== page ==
Addressing the Issue
In order to address the issue from an individual perspective, it may be necessary to get used to a set of specific actions that can be altered or expanded with time. At the times when a running engine is not necessary, it is recommended that it is turned off so that the given person would conserve clean air and avert their car from releasing more CO2 into the atmosphere. The lack of polluted air, in turn, is going to reduce the amount of air that needs cleaning.
Therefore, any individual could be capable of contributing to the economy. Another crucial practice is to avoid contaminating the air with toxins and their derivatives. The list of products may include (but never be limited to) litter, oils, or paints (Gingerich et al., 2019). All products should be environmentally friendly in order not to cause any complications. While having more plants in one’s garden could be a positive thing, the individual should be careful with the utilization of fertilizers and pesticides, too.
At the community level, the primary task would be to promote the use of biodegradable containers and avoid their plastic counterparts. Every plastic shopping bag could easily cause quite a few additional issues for the environment. As contemporary research shows, today’s plastic bottles may spend decades not decomposing, which can be seen as a problem since reusable materials are already available to all manufacturers (Isen et al., 2017).
Even though the price of eco-friendly vehicles is currently slightly higher than that of their conventional petrol and diesel counterparts, it would pay off on a long-term scale to protect the environment. Another specific challenge for the community, especially with the Covid-19 pandemic at hand, is to dispose of materials that could add complexity to the breathing process, such as car batteries or anything else that could affect the respiratory tract (Evans, 2016). Ultimately, the community should be careful in terms of reporting air pollution in a timely manner in order to protect the environment and improve the quality of life as a consequence while ensuring that the remaining representatives of biodiversity are not struggling with the quality of air either.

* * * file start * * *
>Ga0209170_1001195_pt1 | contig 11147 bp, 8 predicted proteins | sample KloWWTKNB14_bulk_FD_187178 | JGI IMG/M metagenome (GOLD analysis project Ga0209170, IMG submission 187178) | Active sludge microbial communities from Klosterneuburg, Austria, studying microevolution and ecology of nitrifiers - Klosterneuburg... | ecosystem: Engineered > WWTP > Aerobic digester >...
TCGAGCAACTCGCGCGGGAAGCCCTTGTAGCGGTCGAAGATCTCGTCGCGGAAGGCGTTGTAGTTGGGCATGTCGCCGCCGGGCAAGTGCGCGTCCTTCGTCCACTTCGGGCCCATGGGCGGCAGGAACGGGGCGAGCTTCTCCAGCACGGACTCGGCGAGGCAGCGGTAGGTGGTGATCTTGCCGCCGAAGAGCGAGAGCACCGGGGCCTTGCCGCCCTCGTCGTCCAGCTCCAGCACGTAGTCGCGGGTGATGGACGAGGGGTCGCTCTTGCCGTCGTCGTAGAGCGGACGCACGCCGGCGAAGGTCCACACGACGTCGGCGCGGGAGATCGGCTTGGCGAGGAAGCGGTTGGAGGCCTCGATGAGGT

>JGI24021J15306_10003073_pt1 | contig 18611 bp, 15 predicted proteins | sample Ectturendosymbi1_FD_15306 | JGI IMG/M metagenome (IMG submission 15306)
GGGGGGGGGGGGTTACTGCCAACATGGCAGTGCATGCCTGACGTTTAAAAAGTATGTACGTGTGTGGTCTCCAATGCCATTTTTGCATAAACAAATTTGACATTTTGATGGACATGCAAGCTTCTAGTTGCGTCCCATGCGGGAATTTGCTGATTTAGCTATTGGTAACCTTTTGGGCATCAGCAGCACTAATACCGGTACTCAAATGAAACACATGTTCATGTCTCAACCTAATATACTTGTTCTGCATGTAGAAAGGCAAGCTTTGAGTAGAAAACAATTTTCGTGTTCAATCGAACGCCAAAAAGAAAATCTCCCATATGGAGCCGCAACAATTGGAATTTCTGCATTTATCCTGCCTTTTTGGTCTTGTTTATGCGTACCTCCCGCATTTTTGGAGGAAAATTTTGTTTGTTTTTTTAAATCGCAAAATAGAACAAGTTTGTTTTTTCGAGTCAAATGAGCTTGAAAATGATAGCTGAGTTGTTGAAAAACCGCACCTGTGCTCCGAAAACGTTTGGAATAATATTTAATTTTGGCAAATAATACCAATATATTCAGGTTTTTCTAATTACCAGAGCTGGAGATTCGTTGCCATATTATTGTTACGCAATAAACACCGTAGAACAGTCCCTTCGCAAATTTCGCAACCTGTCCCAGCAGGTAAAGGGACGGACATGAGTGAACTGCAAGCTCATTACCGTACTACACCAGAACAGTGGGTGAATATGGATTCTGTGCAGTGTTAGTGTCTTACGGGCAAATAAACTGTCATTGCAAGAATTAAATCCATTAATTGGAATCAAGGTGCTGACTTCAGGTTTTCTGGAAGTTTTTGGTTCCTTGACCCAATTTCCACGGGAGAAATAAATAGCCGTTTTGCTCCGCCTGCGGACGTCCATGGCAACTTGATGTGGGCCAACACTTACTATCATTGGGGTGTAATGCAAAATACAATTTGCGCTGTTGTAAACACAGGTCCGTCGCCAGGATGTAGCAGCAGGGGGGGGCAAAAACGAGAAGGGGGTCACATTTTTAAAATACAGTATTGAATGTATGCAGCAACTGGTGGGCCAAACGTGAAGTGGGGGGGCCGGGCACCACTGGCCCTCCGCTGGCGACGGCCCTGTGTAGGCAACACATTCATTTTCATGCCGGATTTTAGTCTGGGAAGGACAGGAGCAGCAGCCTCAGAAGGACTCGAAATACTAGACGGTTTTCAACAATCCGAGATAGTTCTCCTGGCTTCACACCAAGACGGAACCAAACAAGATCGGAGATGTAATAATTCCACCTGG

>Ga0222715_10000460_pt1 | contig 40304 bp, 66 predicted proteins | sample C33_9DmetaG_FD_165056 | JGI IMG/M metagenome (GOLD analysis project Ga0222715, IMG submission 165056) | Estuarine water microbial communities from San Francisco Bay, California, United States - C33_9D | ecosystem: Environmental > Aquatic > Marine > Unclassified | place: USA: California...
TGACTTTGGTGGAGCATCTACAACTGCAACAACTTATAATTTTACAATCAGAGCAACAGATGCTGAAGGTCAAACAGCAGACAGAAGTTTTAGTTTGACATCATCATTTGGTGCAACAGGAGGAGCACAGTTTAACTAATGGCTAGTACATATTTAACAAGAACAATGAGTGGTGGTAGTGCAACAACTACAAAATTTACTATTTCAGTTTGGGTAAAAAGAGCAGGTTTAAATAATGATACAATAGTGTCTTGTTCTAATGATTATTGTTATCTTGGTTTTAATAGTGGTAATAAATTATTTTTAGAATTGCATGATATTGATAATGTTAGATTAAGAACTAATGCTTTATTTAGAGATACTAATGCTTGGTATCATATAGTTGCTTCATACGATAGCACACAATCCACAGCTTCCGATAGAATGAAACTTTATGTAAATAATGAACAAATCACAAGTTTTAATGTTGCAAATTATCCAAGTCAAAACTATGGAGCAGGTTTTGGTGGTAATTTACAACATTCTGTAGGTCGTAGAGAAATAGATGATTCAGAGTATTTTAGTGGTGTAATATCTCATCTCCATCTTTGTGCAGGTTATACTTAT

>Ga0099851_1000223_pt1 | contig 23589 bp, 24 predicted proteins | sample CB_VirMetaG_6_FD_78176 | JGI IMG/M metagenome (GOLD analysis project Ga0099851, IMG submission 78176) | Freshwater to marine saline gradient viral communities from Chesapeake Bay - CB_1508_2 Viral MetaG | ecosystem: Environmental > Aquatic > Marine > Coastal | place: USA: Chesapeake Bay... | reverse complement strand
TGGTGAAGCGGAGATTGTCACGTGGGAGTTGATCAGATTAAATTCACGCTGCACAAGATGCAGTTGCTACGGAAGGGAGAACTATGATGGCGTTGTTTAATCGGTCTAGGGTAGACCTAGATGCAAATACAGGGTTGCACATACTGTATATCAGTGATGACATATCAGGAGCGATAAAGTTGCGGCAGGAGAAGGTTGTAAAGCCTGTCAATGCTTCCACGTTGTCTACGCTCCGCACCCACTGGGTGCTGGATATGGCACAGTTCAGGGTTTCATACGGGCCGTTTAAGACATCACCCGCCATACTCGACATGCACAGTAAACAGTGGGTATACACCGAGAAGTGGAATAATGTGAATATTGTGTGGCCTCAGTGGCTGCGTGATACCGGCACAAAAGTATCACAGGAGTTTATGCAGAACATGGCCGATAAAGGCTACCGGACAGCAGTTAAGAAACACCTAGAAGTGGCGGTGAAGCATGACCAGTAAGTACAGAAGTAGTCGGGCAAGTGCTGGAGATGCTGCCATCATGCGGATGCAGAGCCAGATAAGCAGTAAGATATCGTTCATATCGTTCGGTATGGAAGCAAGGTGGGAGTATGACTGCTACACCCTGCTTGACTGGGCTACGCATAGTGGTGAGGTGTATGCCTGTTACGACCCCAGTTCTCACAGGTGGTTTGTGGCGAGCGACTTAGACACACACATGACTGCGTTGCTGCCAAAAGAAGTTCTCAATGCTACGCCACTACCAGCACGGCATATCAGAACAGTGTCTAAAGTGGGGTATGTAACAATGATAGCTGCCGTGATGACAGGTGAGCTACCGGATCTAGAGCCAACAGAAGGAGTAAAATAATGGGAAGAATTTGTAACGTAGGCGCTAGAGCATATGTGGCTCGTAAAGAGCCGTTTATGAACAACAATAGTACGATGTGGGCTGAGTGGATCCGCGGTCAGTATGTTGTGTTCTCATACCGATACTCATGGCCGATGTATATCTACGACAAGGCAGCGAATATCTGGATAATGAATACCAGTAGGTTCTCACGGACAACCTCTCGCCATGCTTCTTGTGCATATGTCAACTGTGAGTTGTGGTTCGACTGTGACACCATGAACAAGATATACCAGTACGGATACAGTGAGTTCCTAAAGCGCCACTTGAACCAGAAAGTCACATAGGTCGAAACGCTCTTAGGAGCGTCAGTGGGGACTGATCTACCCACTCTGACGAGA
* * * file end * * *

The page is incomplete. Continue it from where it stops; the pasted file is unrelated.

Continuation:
At the level of governmental interventions, fresh air resources could be protected by a long-term sustainability plan implemented by executives to help local populations gain a better chance of preventing and predicting air pollution in the future. The first step for the government would be to set limits for air contamination that would be reasonable enough to help the government support the notion of sustainability while ensuring that there is a decent balance between people, nature, and clean air resources (Schmalensee & Stavins, 2019).
A detailed geographic assessment might be required to test clean air availability in certain regions and make sure that pollution assimilation capacity is high enough. The government would also be responsible for creating special air footprint benchmarks to implement resource-efficient strategies and make the best use of today’s technology (LaCount et al., 2021). Ultimately, the given air footprint would have to be established and allocated to provide responsible executives with relevant information on what goes on with vital resources in certain regions.